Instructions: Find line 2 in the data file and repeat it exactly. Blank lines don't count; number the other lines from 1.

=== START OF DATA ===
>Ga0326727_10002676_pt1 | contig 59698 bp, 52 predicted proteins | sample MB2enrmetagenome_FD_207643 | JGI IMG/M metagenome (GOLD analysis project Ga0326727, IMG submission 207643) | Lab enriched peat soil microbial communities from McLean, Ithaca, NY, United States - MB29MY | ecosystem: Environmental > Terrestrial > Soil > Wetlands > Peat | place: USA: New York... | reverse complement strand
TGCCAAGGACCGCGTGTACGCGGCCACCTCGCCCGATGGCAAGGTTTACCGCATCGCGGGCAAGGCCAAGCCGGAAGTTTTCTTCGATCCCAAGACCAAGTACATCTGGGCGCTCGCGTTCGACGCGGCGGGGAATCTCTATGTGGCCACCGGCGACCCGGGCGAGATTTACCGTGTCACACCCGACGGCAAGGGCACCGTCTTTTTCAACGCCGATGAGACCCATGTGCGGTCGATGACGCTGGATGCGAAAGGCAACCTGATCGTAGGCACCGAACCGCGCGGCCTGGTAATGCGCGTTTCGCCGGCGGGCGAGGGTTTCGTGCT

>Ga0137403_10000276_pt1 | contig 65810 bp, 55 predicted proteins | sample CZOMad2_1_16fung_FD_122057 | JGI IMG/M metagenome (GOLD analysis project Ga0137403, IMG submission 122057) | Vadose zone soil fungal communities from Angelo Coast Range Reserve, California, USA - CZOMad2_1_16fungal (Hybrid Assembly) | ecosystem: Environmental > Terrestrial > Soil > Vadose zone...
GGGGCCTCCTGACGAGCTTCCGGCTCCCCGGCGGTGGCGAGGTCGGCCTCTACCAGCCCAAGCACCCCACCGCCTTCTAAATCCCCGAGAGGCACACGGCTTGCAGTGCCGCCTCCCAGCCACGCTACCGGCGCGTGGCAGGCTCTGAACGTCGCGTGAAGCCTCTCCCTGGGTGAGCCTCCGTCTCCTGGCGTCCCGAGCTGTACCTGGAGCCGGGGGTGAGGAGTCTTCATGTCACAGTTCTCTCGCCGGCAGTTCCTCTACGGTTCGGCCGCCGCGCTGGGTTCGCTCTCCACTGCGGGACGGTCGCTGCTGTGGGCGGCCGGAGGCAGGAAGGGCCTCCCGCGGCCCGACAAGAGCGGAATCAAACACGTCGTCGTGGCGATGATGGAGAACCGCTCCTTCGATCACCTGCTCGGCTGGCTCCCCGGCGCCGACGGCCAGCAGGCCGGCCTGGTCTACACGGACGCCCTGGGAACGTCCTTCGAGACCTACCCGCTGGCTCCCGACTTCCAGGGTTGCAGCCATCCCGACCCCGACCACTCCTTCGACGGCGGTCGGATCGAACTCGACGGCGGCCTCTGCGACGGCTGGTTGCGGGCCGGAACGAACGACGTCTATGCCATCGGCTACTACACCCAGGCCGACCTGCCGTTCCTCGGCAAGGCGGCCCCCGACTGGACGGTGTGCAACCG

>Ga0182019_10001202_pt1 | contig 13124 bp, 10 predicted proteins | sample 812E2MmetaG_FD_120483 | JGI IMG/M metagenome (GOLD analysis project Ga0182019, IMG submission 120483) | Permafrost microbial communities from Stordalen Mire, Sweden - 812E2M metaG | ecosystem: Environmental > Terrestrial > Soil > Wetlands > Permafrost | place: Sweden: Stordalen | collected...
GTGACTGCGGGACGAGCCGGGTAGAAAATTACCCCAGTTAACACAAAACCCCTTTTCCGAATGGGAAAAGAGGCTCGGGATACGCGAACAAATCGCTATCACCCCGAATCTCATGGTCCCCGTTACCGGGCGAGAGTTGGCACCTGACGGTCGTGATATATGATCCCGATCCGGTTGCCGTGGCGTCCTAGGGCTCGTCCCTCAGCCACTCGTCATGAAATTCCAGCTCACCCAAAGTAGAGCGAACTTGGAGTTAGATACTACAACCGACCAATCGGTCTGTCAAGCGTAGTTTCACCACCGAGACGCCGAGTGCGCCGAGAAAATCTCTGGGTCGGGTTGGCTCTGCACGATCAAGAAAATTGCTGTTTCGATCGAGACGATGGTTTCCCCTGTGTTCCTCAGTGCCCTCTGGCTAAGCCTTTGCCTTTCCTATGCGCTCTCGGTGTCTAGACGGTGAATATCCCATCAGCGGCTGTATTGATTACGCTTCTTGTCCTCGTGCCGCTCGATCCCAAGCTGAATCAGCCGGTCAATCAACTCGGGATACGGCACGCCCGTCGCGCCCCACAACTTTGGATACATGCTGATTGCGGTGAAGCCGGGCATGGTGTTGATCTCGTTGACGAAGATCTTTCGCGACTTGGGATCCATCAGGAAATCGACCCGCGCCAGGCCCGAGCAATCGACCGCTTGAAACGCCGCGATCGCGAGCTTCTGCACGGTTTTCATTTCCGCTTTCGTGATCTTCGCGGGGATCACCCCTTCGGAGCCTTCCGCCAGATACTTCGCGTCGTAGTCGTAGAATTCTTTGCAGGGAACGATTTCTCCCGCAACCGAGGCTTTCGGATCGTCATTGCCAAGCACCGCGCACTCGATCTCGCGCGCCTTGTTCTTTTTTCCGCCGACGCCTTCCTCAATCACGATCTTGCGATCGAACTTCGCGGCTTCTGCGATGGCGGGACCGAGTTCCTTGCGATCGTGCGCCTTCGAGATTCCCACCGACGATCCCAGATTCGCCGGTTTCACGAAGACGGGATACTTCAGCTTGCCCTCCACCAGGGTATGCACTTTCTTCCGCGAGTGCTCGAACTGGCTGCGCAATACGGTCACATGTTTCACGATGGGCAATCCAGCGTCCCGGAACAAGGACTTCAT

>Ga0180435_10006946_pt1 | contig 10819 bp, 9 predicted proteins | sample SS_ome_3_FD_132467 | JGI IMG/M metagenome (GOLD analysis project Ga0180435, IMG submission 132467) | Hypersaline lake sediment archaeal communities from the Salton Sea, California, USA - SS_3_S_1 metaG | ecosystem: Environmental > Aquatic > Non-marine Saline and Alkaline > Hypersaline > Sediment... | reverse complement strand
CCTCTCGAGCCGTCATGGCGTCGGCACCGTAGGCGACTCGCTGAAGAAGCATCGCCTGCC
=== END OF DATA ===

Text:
TGCCAAGGACCGCGTGTACGCGGCCACCTCGCCCGATGGCAAGGTTTACCGCATCGCGGGCAAGGCCAAGCCGGAAGTTTTCTTCGATCCCAAGACCAAGTACATCTGGGCGCTCGCGTTCGACGCGGCGGGGAATCTCTATGTGGCCACCGGCGACCCGGGCGAGATTTACCGTGTCACACCCGACGGCAAGGGCACCGTCTTTTTCAACGCCGATGAGACCCATGTGCGGTCGATGACGCTGGATGCGAAAGGCAACCTGATCGTAGGCACCGAACCGCGCGGCCTGGTAATGCGCGTTTCGCCGGCGGGCGAGGGTTTCGTGCT